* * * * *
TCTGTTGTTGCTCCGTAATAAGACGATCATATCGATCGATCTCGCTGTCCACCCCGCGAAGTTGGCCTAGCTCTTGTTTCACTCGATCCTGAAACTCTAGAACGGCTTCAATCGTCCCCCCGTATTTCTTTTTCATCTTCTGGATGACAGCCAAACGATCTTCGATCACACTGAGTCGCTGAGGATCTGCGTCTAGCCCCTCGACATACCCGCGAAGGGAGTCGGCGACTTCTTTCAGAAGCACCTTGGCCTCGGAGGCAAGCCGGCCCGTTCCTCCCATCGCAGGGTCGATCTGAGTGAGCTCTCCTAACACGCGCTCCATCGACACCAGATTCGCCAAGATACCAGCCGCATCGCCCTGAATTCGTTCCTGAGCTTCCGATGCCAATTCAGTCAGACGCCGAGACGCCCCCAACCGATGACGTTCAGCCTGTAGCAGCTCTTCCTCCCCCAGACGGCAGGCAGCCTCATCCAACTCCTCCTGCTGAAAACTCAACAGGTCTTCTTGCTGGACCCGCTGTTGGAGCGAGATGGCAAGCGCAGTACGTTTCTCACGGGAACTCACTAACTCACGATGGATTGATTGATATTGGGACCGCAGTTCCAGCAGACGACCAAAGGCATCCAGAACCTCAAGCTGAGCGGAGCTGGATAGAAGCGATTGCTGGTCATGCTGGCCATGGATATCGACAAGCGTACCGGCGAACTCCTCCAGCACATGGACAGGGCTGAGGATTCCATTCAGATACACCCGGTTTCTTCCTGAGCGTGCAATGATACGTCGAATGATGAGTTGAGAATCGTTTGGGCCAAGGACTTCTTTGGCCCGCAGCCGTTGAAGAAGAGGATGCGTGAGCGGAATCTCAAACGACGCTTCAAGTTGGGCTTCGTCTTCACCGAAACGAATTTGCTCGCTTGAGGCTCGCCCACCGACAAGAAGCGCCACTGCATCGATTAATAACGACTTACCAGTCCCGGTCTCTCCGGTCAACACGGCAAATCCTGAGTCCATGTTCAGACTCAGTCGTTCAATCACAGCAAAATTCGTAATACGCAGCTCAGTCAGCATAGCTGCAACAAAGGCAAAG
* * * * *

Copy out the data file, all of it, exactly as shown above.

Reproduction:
TCTGTTGTTGCTCCGTAATAAGACGATCATATCGATCGATCTCGCTGTCCACCCCGCGAAGTTGGCCTAGCTCTTGTTTCACTCGATCCTGAAACTCTAGAACGGCTTCAATCGTCCCCCCGTATTTCTTTTTCATCTTCTGGATGACAGCCAAACGATCTTCGATCACACTGAGTCGCTGAGGATCTGCGTCTAGCCCCTCGACATACCCGCGAAGGGAGTCGGCGACTTCTTTCAGAAGCACCTTGGCCTCGGAGGCAAGCCGGCCCGTTCCTCCCATCGCAGGGTCGATCTGAGTGAGCTCTCCTAACACGCGCTCCATCGACACCAGATTCGCCAAGATACCAGCCGCATCGCCCTGAATTCGTTCCTGAGCTTCCGATGCCAATTCAGTCAGACGCCGAGACGCCCCCAACCGATGACGTTCAGCCTGTAGCAGCTCTTCCTCCCCCAGACGGCAGGCAGCCTCATCCAACTCCTCCTGCTGAAAACTCAACAGGTCTTCTTGCTGGACCCGCTGTTGGAGCGAGATGGCAAGCGCAGTACGTTTCTCACGGGAACTCACTAACTCACGATGGATTGATTGATATTGGGACCGCAGTTCCAGCAGACGACCAAAGGCATCCAGAACCTCAAGCTGAGCGGAGCTGGATAGAAGCGATTGCTGGTCATGCTGGCCATGGATATCGACAAGCGTACCGGCGAACTCCTCCAGCACATGGACAGGGCTGAGGATTCCATTCAGATACACCCGGTTTCTTCCTGAGCGTGCAATGATACGTCGAATGATGAGTTGAGAATCGTTTGGGCCAAGGACTTCTTTGGCCCGCAGCCGTTGAAGAAGAGGATGCGTGAGCGGAATCTCAAACGACGCTTCAAGTTGGGCTTCGTCTTCACCGAAACGAATTTGCTCGCTTGAGGCTCGCCCACCGACAAGAAGCGCCACTGCATCGATTAATAACGACTTACCAGTCCCGGTCTCTCCGGTCAACACGGCAAATCCTGAGTCCATGTTCAGACTCAGTCGTTCAATCACAGCAAAATTCGTAATACGCAGCTCAGTCAGCATAGCTGCAACAAAGGCAAAG